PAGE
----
I was 21 when a WYA member from Guadalajara sent me the application form to participate in World Youth Day with the World Youth Alliance in Cologne, Germany, in 2005. Although I had been raised in a Catholic family and went to Catholic school I had never heard about WYD, nor even experienced nor imagined what a massive cross-cultural share of faith it was.
I shared the adventure with my sister Julieta, who is one of my best friends in life. We started our journey by sharing a van driven by a young German man who took us from Munich to Bonn. It was interesting to converse with him; as a non-believer, he was very surprised at how and why so many people came from all over the world to see the new German Pope. At the end of the car ride, I think he became more open to what was going on in his traditionally calm and quite neighborhood streets: people walking, running, praying, singing, dancing with flags, playing drums, and everything you can imagine, every single day of the entire week.
WYA offered special conferences and workshops in the mornings. In the afternoons we were invited to participate in recruiting campaigns for new members. In the evenings we could just relax, make new friends, or participate in one of the other hundreds of different activities and concerts offered. Part of the experience was for some of us to sleep on the floor and look for our food every day at the Help Points attended by thousands of young volunteers. World Youth Day was a community experience in all sense of the word.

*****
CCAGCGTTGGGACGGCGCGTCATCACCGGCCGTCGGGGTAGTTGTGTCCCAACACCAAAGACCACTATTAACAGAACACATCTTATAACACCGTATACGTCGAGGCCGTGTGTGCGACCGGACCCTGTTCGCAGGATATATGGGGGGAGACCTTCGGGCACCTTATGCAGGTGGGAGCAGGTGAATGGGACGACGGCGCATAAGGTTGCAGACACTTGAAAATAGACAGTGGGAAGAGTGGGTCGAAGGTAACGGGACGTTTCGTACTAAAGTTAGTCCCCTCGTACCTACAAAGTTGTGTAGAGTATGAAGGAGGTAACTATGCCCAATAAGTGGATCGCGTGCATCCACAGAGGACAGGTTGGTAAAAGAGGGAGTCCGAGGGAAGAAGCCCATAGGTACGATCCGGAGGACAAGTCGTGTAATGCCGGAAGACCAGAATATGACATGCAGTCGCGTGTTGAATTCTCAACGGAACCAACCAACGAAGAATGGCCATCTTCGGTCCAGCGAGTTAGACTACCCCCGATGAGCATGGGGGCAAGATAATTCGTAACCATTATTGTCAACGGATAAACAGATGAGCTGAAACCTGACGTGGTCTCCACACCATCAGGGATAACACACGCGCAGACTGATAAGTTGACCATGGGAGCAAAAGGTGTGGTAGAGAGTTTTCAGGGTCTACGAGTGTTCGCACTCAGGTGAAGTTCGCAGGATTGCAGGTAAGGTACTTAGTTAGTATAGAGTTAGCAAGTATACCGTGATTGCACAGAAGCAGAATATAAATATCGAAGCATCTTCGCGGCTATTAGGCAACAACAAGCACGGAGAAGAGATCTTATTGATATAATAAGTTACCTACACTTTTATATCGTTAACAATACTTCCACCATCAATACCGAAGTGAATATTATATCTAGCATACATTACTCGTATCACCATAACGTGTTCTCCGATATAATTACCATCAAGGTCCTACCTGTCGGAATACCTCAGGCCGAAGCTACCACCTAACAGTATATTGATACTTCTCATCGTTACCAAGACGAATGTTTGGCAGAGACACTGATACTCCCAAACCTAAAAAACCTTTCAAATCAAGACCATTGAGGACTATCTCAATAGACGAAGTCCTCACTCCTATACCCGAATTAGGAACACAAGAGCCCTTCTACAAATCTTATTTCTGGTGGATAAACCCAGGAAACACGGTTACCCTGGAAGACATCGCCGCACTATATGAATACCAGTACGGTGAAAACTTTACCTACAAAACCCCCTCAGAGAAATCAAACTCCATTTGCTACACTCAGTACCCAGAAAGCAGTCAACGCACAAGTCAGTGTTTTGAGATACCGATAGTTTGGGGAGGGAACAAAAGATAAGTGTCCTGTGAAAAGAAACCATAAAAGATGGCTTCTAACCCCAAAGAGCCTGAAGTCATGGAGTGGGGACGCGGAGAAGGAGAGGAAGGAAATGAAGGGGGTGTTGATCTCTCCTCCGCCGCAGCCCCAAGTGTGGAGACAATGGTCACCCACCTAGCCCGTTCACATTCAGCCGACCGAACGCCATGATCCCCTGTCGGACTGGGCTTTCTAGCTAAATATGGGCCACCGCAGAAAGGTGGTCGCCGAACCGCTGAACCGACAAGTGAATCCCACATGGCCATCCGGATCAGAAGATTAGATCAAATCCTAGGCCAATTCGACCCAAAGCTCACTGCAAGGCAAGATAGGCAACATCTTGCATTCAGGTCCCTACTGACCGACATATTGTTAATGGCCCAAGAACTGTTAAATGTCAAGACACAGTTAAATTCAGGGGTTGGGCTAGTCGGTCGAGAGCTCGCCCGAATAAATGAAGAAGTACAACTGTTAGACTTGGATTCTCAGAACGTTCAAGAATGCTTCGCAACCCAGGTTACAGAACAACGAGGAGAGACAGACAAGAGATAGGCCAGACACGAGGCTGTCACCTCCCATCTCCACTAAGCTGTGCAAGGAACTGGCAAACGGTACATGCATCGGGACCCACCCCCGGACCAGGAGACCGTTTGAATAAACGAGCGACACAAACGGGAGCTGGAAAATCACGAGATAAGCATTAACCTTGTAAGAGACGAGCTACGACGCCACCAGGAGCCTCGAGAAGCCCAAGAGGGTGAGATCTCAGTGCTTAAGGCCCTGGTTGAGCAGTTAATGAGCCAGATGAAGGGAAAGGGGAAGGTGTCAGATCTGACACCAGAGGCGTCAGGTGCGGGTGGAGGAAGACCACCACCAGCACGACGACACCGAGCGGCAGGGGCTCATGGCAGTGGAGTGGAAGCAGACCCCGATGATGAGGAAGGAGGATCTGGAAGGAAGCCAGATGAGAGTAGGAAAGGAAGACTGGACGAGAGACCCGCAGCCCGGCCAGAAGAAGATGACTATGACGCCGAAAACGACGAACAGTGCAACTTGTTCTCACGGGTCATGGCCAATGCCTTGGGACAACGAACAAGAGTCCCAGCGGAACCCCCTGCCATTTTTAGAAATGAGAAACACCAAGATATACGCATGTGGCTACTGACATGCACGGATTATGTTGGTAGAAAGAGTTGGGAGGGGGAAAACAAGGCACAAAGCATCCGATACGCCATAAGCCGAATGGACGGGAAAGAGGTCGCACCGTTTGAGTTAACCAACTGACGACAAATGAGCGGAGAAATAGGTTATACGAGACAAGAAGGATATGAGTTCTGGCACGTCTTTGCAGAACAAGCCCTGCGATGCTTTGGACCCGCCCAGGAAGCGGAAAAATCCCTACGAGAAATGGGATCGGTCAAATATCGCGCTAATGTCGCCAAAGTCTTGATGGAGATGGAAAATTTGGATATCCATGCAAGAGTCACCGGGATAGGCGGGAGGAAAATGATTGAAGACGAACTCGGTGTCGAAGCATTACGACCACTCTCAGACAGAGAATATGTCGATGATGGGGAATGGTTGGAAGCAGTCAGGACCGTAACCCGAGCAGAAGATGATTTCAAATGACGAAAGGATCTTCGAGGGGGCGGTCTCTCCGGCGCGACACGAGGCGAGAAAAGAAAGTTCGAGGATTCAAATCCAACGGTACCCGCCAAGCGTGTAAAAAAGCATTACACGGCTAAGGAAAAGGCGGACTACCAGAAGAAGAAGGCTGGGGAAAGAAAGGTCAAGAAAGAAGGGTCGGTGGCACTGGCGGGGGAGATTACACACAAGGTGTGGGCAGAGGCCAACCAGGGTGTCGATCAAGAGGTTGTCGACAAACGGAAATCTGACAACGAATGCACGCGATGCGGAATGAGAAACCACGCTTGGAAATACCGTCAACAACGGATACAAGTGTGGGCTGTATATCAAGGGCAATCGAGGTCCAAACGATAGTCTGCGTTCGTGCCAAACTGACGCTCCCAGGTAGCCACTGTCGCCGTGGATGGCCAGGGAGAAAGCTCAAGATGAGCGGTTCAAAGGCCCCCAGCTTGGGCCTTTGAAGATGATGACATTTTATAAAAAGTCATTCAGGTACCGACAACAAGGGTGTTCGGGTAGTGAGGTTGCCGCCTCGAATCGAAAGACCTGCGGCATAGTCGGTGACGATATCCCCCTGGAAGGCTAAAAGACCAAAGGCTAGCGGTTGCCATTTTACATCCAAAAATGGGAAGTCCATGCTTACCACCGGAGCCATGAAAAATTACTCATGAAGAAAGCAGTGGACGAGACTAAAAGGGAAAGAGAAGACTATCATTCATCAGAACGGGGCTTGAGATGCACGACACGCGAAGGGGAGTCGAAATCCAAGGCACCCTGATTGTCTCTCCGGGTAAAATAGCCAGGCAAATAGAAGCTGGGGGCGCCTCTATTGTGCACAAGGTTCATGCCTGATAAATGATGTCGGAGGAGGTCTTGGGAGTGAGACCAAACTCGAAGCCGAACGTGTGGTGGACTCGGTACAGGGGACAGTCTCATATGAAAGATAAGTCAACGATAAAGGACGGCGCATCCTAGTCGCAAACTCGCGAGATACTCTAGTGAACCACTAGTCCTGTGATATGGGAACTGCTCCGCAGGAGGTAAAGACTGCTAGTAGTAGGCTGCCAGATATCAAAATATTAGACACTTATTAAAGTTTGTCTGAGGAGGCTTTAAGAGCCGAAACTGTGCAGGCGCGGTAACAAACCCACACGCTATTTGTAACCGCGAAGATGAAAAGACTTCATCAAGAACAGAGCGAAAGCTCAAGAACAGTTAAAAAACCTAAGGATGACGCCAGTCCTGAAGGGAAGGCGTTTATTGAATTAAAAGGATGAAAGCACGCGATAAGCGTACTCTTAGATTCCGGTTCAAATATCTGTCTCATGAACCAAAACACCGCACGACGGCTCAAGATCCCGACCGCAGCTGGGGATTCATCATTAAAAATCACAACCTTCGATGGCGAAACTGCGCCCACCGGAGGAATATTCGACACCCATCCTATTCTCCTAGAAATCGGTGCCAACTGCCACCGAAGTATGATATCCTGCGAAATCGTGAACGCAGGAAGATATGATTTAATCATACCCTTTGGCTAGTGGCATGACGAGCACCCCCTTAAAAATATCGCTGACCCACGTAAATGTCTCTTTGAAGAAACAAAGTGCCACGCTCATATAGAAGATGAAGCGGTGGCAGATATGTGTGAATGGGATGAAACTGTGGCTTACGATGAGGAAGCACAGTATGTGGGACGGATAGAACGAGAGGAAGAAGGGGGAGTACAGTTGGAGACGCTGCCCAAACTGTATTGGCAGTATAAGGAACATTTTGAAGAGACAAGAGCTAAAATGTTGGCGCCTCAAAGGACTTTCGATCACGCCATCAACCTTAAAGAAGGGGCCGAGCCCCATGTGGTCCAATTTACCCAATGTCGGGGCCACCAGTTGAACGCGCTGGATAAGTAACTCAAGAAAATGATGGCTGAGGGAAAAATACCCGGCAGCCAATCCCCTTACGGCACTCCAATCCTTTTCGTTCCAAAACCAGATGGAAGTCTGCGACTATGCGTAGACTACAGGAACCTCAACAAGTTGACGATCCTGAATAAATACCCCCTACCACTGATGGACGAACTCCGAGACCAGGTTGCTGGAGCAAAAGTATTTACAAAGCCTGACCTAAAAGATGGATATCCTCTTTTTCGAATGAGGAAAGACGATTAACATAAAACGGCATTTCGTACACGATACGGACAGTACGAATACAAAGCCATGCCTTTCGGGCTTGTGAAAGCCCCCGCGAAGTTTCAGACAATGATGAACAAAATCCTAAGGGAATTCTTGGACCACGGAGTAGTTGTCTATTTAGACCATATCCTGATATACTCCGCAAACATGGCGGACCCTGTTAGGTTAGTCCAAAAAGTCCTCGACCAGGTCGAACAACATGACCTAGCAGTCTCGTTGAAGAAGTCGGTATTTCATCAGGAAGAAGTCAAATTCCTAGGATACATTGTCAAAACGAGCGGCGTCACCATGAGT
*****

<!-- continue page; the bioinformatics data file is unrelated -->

Every person at the WYD came with his own challenges, dreams and concerns. The message of hope given by Benedict XVI through his words and example gave true peace to all of us. I’m sure that many were heartened by the experience; the words “venimus adorare eum Emmanuel” lasted in our ears for long after World Youth Day was over.
By: Julian Carlos Coronado Mendoza, WYA member from Mexico City